Every year I wish I was a bit more creative when it comes to planning the perfect April Fools’ Day prank. Some of the best tricks that have gone down in history are the ones we don’t see coming. I’m not keen on any pranks that embarrass or could hurt anyone; I just want to make my friends and family laugh, smile, and enjoy the surprise.
The exact origin of April Fools’ Day is unknown. In Roman times people celebrated “Hilaria” in the spring. Historians mark the first April Fools’ Days to the changing of the Gregorian calendar in 1582. People who did not get the “memo” that April 1 was no longer the beginning of the year were ridiculed and called “fools.”
Today, April Fools’ Day is an international day of practical jokes and hoaxes. Kids are gearing up their tricky ideas to scare or fool their friends, family and teachers. Don’t let the kids have all the fun. Parents, too, can get in on some prime trickery that will fool kids of all ages.
I remember my dad telling visitors that our garden had given us a bumper crop of succotash. It was hilarious how many people actually believed him and were looking forward to taking home a bushel of surplus succotash. Even companies enjoy playing pranks. In 1957, the BBC reported that Swiss farmers were experiencing a record spaghetti crop and showed footage of people harvesting noodles from trees. Some of the more famous pranks gave me a few ideas of food-related pranks to play myself.
7 more food-foolery ideas to pull off a fun harmless April Fools’ Day food trick.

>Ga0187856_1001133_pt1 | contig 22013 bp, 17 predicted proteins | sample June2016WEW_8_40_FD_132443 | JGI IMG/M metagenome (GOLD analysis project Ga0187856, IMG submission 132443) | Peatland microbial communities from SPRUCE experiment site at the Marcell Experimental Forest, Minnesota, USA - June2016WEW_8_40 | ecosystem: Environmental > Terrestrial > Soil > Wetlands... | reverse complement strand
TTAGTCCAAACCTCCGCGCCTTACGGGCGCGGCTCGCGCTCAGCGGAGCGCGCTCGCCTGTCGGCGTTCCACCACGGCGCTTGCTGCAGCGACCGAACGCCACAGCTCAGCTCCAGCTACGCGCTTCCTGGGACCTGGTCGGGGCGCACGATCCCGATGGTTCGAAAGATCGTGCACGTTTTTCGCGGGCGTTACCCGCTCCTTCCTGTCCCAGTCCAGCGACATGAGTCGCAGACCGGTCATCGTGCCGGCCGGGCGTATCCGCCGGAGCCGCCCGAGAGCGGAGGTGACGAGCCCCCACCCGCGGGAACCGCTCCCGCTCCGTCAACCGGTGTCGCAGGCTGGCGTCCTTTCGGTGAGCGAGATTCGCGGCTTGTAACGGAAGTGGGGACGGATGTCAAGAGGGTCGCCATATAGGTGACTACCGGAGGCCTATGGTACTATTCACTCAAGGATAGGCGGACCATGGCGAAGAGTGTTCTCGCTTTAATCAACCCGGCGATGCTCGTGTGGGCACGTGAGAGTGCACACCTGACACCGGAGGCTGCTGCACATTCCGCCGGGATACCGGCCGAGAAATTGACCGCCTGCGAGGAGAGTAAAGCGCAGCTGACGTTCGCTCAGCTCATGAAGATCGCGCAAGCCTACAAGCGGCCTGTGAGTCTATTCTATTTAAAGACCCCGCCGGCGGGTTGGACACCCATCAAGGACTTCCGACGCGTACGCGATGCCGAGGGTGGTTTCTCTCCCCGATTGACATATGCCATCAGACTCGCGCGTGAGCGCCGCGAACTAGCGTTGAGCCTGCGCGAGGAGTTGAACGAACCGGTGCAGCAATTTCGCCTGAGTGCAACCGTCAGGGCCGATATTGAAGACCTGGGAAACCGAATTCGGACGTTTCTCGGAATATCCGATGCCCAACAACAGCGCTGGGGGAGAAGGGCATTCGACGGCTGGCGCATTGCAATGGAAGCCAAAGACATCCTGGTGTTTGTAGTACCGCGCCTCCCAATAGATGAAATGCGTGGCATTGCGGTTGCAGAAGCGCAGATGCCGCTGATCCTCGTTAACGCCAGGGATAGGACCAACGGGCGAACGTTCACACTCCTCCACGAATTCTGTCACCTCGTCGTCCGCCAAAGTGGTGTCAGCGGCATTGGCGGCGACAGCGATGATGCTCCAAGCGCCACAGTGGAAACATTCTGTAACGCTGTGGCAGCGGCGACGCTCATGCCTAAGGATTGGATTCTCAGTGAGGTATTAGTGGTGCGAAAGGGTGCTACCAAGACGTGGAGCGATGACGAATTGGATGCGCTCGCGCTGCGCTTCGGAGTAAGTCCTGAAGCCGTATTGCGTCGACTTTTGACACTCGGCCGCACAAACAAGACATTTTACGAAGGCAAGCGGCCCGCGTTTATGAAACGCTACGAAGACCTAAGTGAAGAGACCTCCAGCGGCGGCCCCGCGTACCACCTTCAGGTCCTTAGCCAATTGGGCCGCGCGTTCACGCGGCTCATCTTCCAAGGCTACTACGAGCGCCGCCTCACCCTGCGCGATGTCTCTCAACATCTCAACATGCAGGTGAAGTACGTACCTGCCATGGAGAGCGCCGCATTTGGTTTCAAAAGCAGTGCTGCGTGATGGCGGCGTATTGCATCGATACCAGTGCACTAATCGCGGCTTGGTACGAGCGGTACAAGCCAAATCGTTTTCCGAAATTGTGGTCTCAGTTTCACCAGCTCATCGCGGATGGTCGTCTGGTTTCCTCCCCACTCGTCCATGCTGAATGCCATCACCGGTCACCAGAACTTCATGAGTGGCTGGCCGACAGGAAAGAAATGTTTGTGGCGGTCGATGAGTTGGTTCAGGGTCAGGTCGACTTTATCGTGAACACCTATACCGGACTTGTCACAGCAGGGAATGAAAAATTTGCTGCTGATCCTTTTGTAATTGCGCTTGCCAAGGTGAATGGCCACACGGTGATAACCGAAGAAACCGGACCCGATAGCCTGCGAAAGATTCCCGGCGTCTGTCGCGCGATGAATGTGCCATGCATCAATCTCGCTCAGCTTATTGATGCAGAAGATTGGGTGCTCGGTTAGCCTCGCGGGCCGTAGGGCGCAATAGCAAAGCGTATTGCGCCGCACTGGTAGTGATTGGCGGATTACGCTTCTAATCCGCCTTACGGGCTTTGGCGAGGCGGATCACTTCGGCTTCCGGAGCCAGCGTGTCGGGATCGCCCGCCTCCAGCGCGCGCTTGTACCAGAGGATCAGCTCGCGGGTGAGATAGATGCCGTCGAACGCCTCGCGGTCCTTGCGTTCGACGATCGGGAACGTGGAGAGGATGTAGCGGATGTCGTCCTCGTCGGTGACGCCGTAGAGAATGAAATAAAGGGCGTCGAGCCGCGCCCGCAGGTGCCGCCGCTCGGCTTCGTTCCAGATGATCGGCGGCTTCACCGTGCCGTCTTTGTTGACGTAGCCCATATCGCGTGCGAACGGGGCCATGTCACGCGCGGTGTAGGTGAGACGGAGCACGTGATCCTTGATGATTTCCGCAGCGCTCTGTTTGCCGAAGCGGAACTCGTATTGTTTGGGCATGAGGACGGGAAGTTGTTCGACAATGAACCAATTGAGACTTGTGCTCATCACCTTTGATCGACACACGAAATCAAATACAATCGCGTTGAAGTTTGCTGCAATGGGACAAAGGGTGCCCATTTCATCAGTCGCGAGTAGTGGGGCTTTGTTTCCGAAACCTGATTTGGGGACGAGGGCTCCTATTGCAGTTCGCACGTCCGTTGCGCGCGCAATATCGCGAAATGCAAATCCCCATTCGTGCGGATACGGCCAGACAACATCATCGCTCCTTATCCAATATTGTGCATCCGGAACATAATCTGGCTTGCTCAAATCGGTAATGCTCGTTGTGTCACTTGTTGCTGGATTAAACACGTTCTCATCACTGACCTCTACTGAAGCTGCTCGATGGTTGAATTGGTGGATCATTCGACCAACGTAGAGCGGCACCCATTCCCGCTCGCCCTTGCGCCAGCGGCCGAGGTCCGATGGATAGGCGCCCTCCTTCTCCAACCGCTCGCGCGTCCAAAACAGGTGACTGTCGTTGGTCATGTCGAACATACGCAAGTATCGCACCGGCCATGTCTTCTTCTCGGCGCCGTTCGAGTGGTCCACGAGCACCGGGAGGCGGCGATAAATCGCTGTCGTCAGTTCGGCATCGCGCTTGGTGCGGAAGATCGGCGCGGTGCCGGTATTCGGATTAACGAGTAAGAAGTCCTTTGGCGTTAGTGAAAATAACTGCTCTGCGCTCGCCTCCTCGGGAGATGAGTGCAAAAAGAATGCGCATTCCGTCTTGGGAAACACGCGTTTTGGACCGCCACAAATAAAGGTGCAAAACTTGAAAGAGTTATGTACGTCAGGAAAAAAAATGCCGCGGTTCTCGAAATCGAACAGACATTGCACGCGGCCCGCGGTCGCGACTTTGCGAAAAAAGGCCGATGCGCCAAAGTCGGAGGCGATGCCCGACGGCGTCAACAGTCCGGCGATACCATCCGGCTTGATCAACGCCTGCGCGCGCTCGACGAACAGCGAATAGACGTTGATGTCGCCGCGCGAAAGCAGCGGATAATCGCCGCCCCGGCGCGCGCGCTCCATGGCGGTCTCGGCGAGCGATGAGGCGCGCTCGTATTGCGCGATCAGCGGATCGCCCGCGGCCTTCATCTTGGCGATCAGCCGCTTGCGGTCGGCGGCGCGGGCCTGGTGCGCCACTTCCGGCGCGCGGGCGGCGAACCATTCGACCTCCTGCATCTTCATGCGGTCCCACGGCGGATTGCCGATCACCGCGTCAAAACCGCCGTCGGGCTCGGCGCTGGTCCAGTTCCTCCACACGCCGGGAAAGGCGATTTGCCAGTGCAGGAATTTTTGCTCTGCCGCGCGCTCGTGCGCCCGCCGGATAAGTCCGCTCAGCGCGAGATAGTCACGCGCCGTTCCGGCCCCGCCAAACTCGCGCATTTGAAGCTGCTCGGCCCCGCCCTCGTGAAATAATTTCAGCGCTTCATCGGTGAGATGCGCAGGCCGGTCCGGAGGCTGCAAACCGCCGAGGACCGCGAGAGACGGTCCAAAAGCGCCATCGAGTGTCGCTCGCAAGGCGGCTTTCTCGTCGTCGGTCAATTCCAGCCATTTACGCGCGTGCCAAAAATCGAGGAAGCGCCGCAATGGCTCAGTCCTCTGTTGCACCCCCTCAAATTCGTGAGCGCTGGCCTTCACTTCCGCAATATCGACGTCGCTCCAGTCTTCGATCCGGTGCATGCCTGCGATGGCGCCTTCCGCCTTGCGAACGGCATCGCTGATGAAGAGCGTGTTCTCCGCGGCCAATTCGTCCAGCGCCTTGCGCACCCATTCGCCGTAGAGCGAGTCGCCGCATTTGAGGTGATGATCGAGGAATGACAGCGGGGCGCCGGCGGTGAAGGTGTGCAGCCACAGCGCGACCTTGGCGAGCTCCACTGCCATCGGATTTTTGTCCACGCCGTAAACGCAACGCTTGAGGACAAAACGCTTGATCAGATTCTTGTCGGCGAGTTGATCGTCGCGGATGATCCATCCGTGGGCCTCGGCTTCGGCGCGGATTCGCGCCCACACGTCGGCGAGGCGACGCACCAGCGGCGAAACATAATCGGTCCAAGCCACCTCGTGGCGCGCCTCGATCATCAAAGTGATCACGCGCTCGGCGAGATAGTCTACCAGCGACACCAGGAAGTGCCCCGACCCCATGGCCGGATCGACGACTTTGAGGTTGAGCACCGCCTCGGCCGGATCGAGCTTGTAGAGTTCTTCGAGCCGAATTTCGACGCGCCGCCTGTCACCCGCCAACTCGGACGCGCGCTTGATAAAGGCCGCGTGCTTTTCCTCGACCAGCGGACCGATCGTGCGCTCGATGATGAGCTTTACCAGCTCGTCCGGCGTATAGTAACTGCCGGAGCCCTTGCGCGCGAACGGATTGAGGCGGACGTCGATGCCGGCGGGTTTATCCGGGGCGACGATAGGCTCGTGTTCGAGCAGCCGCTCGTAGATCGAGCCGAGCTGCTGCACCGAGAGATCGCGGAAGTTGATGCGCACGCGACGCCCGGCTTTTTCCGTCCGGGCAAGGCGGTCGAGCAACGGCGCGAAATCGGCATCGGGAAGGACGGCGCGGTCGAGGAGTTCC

- Switch cereals in the different cereal boxes. If the kids have been asking for a sugary cereal lately, surprise them with a box of it only to have the healthy choice come pouring out.
- Create delicious homemade donuts … from peaches. Slice peaches crossways and use a melon baller to scoop any extra flesh from middle to create round center. Place the slices on a waxed paper lined tray and put the tray in the freezer for 30 minutes. Dip each slice in flavored yogurts like strawberry or vanilla. Top with nuts, granola, chocolate chips, sprinkles, or cinnamon sugar and put the tray back in the freezer. When frozen (around 3 hours) pull out of the freezer, let stand for 10 minutes.
- Snack bag replacement … Carefully cut open the bottom of a snack bag and empty out the chips etc. Replace with a healthy alternative such as carrot sticks then re-seal the bag with glue or tape. Put it in your kid’s lunch box.
- Make cupcakes or a teacake … out of meatloaf. Ice with whipped mashed potatoes and serve for dinner. Stuff some of the mashed potatoes in a resealable plastic bag. Cut the tip of one corner and squeeze out the potatoes on edges of the cake in a fancy pattern. Tell the kids you are having dessert for dinner. Or share your “cupcakes” with your office mates.
- Serve a mashed potato-ice cream sundae. Put the mashed potatoes in a tall clear glass for great effect. Drip gravy over “scoops” of mashed potatoes to look like caramel sauce and add a cherry tomato on top.
- Present Jell-o drinks complete with a straw. Make jell-o and pour into pretty glasses and insert a straw. Put in the refrigerator to set. Even in the fridge, they look ready to drink.
- Make a cardboard cake by icing a cardboard box (round, square or rectangular) generously. Get creative and beautify with decorations on it. Place on a pretty plate or cake stand. This is a lovely gift for Grandmom and Granddad from the grandkids.
We spend a lot of time thinking about eating well. Is this food healthy? Will it help me be stronger, smarter, protect me from cancer, etc.? These questions and concerns are important, but it is also important to have fun with our food. I have fun cooking and want to pass that sense of enjoyment down to my children. A day of using food to play jokes is a great place to start!